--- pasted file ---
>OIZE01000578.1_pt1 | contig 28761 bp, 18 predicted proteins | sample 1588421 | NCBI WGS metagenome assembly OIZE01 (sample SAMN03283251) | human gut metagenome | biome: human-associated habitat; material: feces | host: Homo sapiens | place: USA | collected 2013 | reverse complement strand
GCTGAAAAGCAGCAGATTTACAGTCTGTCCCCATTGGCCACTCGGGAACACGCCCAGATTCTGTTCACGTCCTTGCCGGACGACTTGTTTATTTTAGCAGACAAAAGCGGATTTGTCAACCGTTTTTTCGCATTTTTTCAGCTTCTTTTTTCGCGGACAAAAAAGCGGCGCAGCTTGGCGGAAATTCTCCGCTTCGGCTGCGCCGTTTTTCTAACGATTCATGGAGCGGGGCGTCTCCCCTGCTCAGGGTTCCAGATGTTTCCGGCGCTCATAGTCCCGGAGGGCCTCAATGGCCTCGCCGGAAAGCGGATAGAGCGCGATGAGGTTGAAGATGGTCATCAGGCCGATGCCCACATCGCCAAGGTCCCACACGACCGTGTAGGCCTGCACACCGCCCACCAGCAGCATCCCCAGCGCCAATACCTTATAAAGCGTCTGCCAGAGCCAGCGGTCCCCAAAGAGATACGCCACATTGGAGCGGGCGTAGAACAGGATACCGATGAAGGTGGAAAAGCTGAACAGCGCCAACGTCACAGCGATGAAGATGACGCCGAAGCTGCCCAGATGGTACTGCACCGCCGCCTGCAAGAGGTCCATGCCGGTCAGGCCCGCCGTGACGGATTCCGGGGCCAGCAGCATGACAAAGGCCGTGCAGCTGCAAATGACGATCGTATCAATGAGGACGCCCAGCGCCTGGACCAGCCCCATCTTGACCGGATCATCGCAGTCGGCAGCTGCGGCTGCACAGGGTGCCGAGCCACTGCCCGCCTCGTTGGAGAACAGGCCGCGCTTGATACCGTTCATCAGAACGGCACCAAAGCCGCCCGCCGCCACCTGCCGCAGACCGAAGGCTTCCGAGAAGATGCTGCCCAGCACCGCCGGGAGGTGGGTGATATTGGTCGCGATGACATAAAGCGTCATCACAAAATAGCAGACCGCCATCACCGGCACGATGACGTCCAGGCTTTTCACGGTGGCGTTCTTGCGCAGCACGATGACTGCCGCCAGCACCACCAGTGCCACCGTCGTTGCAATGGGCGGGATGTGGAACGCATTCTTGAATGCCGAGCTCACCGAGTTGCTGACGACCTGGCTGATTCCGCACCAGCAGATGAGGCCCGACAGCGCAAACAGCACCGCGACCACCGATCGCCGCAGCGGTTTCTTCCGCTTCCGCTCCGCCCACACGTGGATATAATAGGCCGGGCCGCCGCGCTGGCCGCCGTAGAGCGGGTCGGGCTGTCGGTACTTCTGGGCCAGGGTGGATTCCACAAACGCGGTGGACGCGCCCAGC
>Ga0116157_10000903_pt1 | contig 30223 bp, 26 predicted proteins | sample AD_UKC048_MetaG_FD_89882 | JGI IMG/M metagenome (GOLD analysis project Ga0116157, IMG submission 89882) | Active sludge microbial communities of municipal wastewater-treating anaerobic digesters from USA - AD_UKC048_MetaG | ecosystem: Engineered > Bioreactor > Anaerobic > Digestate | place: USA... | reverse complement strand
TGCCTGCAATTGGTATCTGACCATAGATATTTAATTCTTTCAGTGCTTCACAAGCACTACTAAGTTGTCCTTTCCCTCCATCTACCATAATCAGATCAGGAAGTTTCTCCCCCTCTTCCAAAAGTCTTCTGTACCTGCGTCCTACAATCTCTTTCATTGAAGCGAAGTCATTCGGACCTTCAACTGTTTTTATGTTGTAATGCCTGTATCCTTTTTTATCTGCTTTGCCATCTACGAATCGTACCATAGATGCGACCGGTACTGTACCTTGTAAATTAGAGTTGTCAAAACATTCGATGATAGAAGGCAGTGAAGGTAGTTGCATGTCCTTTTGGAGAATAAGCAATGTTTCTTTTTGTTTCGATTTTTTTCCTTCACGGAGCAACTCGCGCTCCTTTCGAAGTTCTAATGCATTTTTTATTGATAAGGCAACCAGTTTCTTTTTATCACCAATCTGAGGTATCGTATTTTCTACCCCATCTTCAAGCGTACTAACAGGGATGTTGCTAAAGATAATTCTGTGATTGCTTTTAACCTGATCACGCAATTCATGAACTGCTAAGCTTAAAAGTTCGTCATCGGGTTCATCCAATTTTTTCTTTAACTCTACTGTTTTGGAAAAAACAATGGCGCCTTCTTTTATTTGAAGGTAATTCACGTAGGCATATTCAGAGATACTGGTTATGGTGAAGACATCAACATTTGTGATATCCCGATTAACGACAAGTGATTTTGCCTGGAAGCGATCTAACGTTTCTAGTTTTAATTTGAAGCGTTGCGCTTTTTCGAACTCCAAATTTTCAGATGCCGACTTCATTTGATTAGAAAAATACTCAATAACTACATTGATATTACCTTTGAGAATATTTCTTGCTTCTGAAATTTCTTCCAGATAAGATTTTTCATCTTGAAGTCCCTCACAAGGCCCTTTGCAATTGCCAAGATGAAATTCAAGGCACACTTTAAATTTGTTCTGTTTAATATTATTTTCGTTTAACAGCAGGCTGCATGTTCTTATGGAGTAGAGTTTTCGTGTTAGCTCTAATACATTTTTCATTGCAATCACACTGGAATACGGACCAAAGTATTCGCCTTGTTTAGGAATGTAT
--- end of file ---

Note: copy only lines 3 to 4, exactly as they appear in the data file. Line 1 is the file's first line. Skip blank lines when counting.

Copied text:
>Ga0116157_10000903_pt1 | contig 30223 bp, 26 predicted proteins | sample AD_UKC048_MetaG_FD_89882 | JGI IMG/M metagenome (GOLD analysis project Ga0116157, IMG submission 89882) | Active sludge microbial communities of municipal wastewater-treating anaerobic digesters from USA - AD_UKC048_MetaG | ecosystem: Engineered > Bioreactor > Anaerobic > Digestate | place: USA... | reverse complement strand
TGCCTGCAATTGGTATCTGACCATAGATATTTAATTCTTTCAGTGCTTCACAAGCACTACTAAGTTGTCCTTTCCCTCCATCTACCATAATCAGATCAGGAAGTTTCTCCCCCTCTTCCAAAAGTCTTCTGTACCTGCGTCCTACAATCTCTTTCATTGAAGCGAAGTCATTCGGACCTTCAACTGTTTTTATGTTGTAATGCCTGTATCCTTTTTTATCTGCTTTGCCATCTACGAATCGTACCATAGATGCGACCGGTACTGTACCTTGTAAATTAGAGTTGTCAAAACATTCGATGATAGAAGGCAGTGAAGGTAGTTGCATGTCCTTTTGGAGAATAAGCAATGTTTCTTTTTGTTTCGATTTTTTTCCTTCACGGAGCAACTCGCGCTCCTTTCGAAGTTCTAATGCATTTTTTATTGATAAGGCAACCAGTTTCTTTTTATCACCAATCTGAGGTATCGTATTTTCTACCCCATCTTCAAGCGTACTAACAGGGATGTTGCTAAAGATAATTCTGTGATTGCTTTTAACCTGATCACGCAATTCATGAACTGCTAAGCTTAAAAGTTCGTCATCGGGTTCATCCAATTTTTTCTTTAACTCTACTGTTTTGGAAAAAACAATGGCGCCTTCTTTTATTTGAAGGTAATTCACGTAGGCATATTCAGAGATACTGGTTATGGTGAAGACATCAACATTTGTGATATCCCGATTAACGACAAGTGATTTTGCCTGGAAGCGATCTAACGTTTCTAGTTTTAATTTGAAGCGTTGCGCTTTTTCGAACTCCAAATTTTCAGATGCCGACTTCATTTGATTAGAAAAATACTCAATAACTACATTGATATTACCTTTGAGAATATTTCTTGCTTCTGAAATTTCTTCCAGATAAGATTTTTCATCTTGAAGTCCCTCACAAGGCCCTTTGCAATTGCCAAGATGAAATTCAAGGCACACTTTAAATTTGTTCTGTTTAATATTATTTTCGTTTAACAGCAGGCTGCATGTTCTTATGGAGTAGAGTTTTCGTGTTAGCTCTAATACATTTTTCATTGCAATCACACTGGAATACGGACCAAAGTATTCGCCTTGTTTAGGAATGTAT